• It would be much more useful to devise a ‘brown’ taxonomy: To identify sectors where the financial risks are the greatest, including  from physical climate risks, from regulatory changes and hence higher compliance costs

What does investment research tell us about the challenges?

Investment research firm and index provider MSCI has reported that possibly 20% of current green bonds would be taxonomy compliant.

What study was conducted by the PRI?

A global mix of forty member firms volunteered to pilot an assessment of the alignment of some of their portfolios to the Taxonomy, including Aberdeen Standard, Blackrock, Morgan Stanley, Robeco and Wells Fargo Asset Management.  Respondents were 89% asset managers and 11% asset owners.  Some of the participants reported strong alignment, others modest or limited alignment and some chose not to publish their results.

What do the results show?

  • As examples, Aberdeen Standard’s Green Focus Fund, whose environmental objective is climate mitigation, achieved 60% alignment based on weighted holdings
  • Asset manager La Française identified that its thematic equity climate fund, Carbon Impact Euro, was “only 20% aligned with the taxonomy”
  • Morgan Stanley assessed the performance of its ESG-tilted equity and green bonds exposure, and found the overall taxonomy alignment to be 6.3%
  • Other more general observations highlighted the fact that implementation is “time-consuming”

Why is the Taxonomy Important?

The Taxonomy represents the most comprehensive attempt yet to tackle the very thorny topic of “what is green” and “what is green enough” and hence to help markets identify greenwashing. The Principles and Technical Screening Criteria in the Taxonomy raise the bar for issuers and the intermediaries advising them.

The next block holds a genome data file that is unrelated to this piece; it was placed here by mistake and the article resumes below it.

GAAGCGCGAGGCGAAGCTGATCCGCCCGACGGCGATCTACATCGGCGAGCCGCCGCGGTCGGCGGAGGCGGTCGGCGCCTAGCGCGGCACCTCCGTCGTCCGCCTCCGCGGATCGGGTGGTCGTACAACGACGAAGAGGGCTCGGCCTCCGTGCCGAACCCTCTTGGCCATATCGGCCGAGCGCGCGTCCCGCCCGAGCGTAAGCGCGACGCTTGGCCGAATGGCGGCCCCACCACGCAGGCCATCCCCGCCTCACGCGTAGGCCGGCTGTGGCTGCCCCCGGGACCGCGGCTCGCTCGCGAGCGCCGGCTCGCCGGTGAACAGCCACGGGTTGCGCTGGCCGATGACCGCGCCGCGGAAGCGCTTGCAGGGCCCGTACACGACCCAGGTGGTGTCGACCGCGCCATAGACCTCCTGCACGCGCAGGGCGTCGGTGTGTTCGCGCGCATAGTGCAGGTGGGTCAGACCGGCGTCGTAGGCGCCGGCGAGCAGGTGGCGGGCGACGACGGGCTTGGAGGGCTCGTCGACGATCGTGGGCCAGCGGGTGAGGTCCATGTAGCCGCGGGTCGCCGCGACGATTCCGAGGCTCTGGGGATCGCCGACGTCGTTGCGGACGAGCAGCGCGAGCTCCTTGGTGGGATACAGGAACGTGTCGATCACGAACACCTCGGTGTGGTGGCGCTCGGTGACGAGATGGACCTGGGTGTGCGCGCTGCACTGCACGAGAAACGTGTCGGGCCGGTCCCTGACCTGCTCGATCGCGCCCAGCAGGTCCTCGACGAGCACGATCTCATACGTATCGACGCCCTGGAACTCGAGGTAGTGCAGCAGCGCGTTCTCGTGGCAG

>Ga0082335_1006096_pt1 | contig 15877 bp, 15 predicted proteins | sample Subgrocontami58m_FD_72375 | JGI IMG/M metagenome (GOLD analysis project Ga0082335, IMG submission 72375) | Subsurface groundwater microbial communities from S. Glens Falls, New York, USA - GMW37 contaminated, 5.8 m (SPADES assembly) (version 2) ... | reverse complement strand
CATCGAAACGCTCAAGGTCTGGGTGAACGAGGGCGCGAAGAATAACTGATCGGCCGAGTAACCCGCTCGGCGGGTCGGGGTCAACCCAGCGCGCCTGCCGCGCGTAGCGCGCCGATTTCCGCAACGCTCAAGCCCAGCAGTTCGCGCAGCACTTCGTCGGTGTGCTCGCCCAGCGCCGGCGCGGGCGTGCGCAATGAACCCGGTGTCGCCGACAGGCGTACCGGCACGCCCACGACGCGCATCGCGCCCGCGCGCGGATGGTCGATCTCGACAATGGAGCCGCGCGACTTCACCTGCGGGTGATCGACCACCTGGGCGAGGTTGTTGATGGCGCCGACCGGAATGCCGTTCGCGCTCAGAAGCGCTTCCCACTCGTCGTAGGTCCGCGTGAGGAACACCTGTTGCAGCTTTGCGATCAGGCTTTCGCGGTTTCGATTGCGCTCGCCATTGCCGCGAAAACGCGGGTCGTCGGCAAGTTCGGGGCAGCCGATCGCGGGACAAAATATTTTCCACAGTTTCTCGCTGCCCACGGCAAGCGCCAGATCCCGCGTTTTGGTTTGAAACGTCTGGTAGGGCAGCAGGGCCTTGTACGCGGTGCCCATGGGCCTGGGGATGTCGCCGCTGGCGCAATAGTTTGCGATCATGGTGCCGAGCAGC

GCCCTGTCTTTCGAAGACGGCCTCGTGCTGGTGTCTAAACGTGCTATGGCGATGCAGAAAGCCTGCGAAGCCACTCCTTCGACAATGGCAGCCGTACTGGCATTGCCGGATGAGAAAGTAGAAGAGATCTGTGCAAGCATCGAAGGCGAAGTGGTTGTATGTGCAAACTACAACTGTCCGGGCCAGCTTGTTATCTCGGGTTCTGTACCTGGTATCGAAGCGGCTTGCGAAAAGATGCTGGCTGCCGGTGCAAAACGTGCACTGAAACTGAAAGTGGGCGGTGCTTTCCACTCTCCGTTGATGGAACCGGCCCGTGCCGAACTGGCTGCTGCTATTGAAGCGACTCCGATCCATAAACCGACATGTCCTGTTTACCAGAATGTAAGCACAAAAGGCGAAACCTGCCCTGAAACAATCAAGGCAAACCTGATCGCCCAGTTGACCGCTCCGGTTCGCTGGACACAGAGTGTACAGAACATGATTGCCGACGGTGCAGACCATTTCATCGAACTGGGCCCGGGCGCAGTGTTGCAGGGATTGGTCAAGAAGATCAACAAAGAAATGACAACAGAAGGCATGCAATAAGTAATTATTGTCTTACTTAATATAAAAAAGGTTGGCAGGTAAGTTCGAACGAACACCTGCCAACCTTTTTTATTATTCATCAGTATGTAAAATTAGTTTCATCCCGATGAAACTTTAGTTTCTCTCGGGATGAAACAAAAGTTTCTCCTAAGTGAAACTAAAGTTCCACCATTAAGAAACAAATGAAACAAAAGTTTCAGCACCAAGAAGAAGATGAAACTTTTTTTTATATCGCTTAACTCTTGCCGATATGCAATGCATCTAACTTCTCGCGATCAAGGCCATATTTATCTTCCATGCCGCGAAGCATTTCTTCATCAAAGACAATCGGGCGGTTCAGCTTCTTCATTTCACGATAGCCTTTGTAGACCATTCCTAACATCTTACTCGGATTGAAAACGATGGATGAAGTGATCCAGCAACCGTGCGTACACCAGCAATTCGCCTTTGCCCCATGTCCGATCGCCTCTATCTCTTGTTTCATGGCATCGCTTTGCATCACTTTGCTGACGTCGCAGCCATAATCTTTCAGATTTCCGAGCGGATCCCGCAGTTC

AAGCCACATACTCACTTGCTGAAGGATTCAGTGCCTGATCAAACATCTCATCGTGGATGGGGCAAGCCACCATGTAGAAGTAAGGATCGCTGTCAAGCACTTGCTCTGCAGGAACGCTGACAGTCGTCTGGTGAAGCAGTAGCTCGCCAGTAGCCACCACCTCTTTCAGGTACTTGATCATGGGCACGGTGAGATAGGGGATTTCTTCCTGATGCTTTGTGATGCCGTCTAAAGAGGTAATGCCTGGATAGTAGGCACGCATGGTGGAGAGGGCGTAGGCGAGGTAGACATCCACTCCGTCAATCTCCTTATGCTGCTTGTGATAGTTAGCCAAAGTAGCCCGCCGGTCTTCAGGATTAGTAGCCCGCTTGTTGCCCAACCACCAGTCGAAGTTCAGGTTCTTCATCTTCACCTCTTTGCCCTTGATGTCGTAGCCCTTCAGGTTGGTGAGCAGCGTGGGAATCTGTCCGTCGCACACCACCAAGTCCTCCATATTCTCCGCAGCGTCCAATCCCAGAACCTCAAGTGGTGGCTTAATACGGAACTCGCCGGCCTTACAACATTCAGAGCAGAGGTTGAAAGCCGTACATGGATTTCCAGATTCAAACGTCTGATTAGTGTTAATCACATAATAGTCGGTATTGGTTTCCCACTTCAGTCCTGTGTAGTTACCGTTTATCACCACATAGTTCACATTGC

What are some more arguments against the EU Taxonomy?

  • Markets are global and market participants do not want to comply with a whole host of local taxonomies and regulations with different reporting regimes
  • There seems to be a real fear outside the EU that the development of the Taxonomy may give the EU an unassailable first-mover advantage, generating network effects that could serve as barriers to entry to other providers
  • An alternative view to that expressed by the ECB is that in fact the EU’s efforts risk undermining the efforts of other countries, some of whom are on extremely challenging transition pathways.  One observer has even suggested that “the EU Taxonomy may well pose an existential threat to existing voluntary schemes, creating a new ESG world order”

What's next for the EU Taxonomy?

  • Work is now starting on the next phase of the Taxonomy.  A new permanent, 50 person Platform on Sustainable Finance has been brought together, divided into five working groups including social aspects and “brown” economic activities
  • In the meantime, away from the work in Europe, other standards setters are starting to get their acts together. It has been announced that the Sustainability Accounting Standards Board (SASB) and the International Integrated Reporting Council (IIRC) will merge in mid 2021 to create the Value Reporting Foundation
  • They have also put out a Statement of Intent To Work Together Towards Comprehensive Corporate Reporting, alongside the Global Reporting Initiative (GRI), the Climate Disclosure Standards Board (CDSB) and CDP (previously known as the Carbon Disclosure Project), to be coordinated by the Impact Management Project

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Stephanie Sfakianos

Stephanie Sfakianos

Stephanie's long career in the financial services industry in London culminated around the past seven years in the field of sustainable finance. She has now left the banking industry, but has continued to apply her sustainable finance expertise through her work with ICMA and the International Standards Organisation.